SXSW: Does design matter?

Notes not actually delivered at the South by Southwest Interactive Festival, 2005.03.14. I didn’t get a chance to give this presentation, since what emerged was a kind of Q&A session. It went exceedingly well, but for historical interest I provide these notes.


  1. First, some personal background and mea culpas
  2. I started out in graphic design (actually typography, which isn’t the same thing) the same time I started out in accessibility
  3. The whole story, which I’ve told on far too many occasions already, involves bumping into an open-captioned TV program roughly in 1978 when I was 13 years old
  4. I wondered what was going on, so I wrote a letter to the Caption Center in Boston, which captioned the show. I had a typewriter, and it cleverly camouflaged my age
  5. I asked two main questions: What kind of system did they use to caption the program, and why was the w taller than the other letters and why was the quotation mark merely two dots?
  6. Thus did my odyssey begin
  7. The first article I wrote and got paid for was about the typography of captioning in Print magazine in 1989
  8. Typography is still important to me. I just launched a project to design and sell fonts for captioning and subtitling at Screenfont.CA
  9. But I’m a lousy practitioner. My sites look like shite, though at least you can read everything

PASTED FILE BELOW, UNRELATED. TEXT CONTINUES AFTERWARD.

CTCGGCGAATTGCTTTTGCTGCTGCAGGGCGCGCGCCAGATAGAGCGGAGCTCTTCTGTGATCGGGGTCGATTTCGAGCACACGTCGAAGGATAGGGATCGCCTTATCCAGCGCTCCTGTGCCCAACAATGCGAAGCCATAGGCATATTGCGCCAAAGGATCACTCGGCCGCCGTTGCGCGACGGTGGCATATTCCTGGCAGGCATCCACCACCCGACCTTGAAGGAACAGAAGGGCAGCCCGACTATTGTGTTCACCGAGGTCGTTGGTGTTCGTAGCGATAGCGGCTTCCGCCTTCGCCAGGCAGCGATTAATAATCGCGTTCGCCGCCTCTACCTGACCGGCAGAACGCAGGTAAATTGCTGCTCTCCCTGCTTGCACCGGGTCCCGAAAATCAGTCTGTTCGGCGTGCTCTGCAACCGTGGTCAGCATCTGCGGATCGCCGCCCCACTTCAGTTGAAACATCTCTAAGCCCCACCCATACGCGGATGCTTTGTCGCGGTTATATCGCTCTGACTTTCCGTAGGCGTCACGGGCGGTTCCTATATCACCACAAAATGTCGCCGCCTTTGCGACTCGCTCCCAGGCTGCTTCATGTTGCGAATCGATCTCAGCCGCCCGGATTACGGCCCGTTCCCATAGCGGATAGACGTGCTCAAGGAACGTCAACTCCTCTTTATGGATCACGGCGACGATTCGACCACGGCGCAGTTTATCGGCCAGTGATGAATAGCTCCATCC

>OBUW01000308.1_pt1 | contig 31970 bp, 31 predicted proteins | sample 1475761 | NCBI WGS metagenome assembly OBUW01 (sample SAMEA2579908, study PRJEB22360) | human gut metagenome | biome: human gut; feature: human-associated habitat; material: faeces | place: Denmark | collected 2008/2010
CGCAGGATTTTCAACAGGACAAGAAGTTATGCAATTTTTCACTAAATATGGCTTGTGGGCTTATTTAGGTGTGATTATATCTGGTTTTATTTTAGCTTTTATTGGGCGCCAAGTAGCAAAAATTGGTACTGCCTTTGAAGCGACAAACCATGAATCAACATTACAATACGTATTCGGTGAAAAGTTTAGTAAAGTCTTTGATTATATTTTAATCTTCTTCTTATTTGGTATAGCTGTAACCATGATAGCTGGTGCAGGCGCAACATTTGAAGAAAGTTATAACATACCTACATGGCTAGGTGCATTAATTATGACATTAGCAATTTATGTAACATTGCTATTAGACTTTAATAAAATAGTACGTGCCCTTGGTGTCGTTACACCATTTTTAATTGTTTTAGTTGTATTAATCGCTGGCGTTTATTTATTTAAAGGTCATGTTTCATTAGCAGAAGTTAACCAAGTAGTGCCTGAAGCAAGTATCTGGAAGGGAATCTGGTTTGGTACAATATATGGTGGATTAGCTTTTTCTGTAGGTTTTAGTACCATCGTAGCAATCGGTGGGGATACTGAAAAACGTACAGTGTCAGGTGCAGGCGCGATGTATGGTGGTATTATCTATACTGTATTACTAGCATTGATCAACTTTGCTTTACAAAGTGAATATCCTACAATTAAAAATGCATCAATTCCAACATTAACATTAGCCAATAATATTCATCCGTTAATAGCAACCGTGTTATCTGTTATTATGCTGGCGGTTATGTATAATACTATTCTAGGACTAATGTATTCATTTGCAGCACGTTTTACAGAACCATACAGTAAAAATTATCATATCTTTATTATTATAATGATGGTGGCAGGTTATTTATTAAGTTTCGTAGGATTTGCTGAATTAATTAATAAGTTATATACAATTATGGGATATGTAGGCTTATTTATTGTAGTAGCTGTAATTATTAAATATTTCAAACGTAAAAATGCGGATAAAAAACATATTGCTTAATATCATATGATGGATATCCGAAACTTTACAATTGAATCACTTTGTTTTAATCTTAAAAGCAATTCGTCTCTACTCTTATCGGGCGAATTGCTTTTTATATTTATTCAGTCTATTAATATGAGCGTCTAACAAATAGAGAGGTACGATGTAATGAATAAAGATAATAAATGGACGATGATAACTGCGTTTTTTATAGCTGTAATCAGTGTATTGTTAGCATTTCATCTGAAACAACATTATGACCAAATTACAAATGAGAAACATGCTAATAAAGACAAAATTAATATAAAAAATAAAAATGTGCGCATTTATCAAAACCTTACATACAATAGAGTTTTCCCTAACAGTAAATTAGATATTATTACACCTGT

The Web is about graphic design

  1. Most Web sites are text and graphics
  2. Hence, most Web sites use graphic design
  3. The Web is the first medium that’s based on graphic design where the quality of design says nothing about the success of the site
  4. In that respect, the Web is like Japanese-run Japanese restaurants: Appearance has nothing to do with the quality of the food or the service

HTML is a common denominator

  1. HTML is the common denominator underlying every “Web site,” though HTML isn’t necessary for every single resource that’s available online
  2. Standardistas want you to use valid HTML. I’m one of them
  3. The reality, though, is that most Web sites work just fine in most browsers whether their HTML is valid code or tag soup
  4. The difference becomes one of user experience
  5. Design is not always a factor, since eBay, Yahoo, and Amazon look like worse shite than my sites do but rake in a fortune
  6. Those are the kind of sites for people who know nothing about the Web. People who have never heard of a blog and aren’t even aware that the Web and Internet Explorer are two different things are aware of these kinds of sites
  7. That kind of success leads to the syllogism that a successful Web site does not need good design
  8. But no one has ever bothered to use good design on a really successful Web site. No one has even bothered to take a really successful site and genuinely redesign it
  9. So the relationship of graphic design to Web success is the same as the relationship of standards compliance to Web success: You only find it on sites that are visited solely by people who really understand the Web. We don’t have any proof that mainstream success requires good design, or even good code, for that matter